Let us begin our activism right here: with the money-driven villainy at the heart of American foreign policy. To do this would be to give up the illusion that the sentimental need to "make a difference" trumps all other considerations. What innocent heroes don't always understand is that they play a useful role for people who have much more cynical motives. The White Savior Industrial Complex is a valve for releasing the unbearable pressures that build in a system built on pillage. We can participate in the economic destruction of Haiti over long years, but when the earthquake strikes it feels good to send $10 each to the rescue fund. I have no opposition, in principle, to such donations (I frequently make them myself), but we must do such things only with awareness of what else is involved. If we are going to interfere in the lives of others, a little due diligence is a minimum requirement.

Success for Kony 2012 would mean increased militarization of the anti-democratic Yoweri Museveni government, which has been in power in Uganda since 1986 and has played a major role in the world's deadliest ongoing conflict, the war in the Congo. But those whom privilege allows to deny constellational thinking would enjoy ignoring this fact. There are other troubling connections, not least of them being that Museveni appears to be a U.S. proxy in its shadowy battles against militants in Sudan and, especially, in Somalia. Who sanctions these conflicts? Under whose authority and oversight are they conducted? Who is being killed and why?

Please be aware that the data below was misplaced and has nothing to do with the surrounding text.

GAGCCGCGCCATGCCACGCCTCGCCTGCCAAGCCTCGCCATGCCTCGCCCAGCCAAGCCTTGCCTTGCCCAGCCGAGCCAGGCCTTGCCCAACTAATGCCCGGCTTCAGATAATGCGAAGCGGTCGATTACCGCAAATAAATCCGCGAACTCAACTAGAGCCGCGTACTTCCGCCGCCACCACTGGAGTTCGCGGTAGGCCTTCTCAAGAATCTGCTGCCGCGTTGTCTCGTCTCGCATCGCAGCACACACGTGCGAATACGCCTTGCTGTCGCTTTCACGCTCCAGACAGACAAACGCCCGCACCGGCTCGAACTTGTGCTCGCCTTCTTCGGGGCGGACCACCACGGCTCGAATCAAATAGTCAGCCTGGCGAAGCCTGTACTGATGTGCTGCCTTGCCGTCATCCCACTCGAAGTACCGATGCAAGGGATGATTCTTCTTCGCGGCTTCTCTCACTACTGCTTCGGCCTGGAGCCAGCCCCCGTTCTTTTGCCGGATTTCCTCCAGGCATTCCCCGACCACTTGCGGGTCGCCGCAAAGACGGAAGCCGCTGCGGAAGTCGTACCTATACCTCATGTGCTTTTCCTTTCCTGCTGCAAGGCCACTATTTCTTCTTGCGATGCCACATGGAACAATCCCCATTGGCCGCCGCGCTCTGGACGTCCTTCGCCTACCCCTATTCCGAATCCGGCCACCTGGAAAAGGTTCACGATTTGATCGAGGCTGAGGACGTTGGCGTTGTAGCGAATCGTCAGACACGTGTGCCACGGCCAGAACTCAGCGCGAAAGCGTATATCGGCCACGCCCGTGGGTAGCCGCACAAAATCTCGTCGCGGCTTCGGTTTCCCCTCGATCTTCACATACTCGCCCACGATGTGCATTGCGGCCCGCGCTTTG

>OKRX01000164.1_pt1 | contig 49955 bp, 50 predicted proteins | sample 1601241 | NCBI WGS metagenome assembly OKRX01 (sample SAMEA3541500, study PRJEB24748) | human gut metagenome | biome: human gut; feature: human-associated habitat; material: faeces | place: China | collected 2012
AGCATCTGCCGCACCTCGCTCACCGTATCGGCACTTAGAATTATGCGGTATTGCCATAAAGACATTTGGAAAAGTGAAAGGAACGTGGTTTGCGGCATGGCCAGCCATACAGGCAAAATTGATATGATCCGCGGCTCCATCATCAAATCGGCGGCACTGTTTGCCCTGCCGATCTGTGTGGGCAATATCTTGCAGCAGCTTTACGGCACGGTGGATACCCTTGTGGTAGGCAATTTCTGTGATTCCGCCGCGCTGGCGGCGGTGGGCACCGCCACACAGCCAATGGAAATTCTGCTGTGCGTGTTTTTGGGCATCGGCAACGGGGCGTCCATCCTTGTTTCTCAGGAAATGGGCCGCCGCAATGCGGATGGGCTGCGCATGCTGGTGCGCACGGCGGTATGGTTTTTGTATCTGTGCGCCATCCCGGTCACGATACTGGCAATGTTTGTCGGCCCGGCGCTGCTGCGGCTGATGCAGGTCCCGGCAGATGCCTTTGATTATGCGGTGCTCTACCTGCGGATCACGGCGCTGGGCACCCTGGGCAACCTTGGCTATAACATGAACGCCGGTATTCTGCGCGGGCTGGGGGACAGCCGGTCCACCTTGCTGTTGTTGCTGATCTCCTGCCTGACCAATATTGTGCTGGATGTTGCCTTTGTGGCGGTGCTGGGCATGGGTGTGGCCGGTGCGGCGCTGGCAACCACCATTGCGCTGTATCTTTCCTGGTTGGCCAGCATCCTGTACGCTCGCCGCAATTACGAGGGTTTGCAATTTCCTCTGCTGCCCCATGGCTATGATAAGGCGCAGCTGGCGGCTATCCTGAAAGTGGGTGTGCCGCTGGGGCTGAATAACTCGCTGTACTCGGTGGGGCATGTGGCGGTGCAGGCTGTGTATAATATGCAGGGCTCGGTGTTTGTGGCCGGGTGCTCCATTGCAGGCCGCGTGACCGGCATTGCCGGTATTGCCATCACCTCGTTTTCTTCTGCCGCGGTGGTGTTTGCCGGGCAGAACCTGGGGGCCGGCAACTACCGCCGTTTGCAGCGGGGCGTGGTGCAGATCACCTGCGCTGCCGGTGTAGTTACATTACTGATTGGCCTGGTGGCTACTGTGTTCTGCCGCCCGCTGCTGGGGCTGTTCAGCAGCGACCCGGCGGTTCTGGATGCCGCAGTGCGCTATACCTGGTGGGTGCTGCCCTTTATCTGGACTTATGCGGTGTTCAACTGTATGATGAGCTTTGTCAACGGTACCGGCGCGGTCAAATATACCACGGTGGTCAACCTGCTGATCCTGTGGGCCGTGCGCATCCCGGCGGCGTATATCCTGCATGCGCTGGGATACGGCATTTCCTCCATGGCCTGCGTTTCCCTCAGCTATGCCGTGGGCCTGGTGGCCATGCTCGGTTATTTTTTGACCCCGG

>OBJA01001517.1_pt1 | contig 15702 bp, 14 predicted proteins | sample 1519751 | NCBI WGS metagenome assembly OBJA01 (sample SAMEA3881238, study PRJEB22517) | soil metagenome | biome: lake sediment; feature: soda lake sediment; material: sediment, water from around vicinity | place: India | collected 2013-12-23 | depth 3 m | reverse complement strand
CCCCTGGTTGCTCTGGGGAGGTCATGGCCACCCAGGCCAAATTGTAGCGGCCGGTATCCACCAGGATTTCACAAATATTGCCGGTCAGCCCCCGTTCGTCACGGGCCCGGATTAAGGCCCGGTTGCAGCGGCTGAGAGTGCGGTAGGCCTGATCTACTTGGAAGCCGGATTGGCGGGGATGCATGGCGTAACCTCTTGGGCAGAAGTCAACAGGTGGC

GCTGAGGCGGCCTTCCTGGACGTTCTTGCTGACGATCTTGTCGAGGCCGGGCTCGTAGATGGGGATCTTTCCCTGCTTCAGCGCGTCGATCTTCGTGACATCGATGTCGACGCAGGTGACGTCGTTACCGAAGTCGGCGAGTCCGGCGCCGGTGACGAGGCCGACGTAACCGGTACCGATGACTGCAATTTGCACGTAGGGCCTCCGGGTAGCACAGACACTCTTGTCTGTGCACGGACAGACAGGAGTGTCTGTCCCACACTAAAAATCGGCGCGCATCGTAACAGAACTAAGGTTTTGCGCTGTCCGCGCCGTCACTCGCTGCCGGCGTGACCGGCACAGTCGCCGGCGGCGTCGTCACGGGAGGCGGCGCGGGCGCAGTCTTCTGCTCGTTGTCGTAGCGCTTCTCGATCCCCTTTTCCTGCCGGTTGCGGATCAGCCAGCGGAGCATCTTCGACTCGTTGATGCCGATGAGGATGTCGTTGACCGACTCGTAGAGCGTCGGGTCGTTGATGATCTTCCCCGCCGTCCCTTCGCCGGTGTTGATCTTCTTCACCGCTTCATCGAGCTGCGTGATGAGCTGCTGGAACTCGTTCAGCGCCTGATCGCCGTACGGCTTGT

All of this takes us rather far afield from fresh-faced young Americans using the power of YouTube, Facebook, and pure enthusiasm to change the world. A singer may be innocent; never the song.

This article originally published here.

The Charitable-Industrial Complex

By Peter Buffett

I HAD spent much of my life writing music for commercials, film and television and knew little about the world of philanthropy as practiced by the very wealthy until what I call the big bang happened in 2006. That year, my father, Warren Buffett, made good on his commitment to give nearly all of his accumulated wealth back to society. In addition to making several large donations, he added generously to the three foundations that my parents had created years earlier, one for each of their children to run.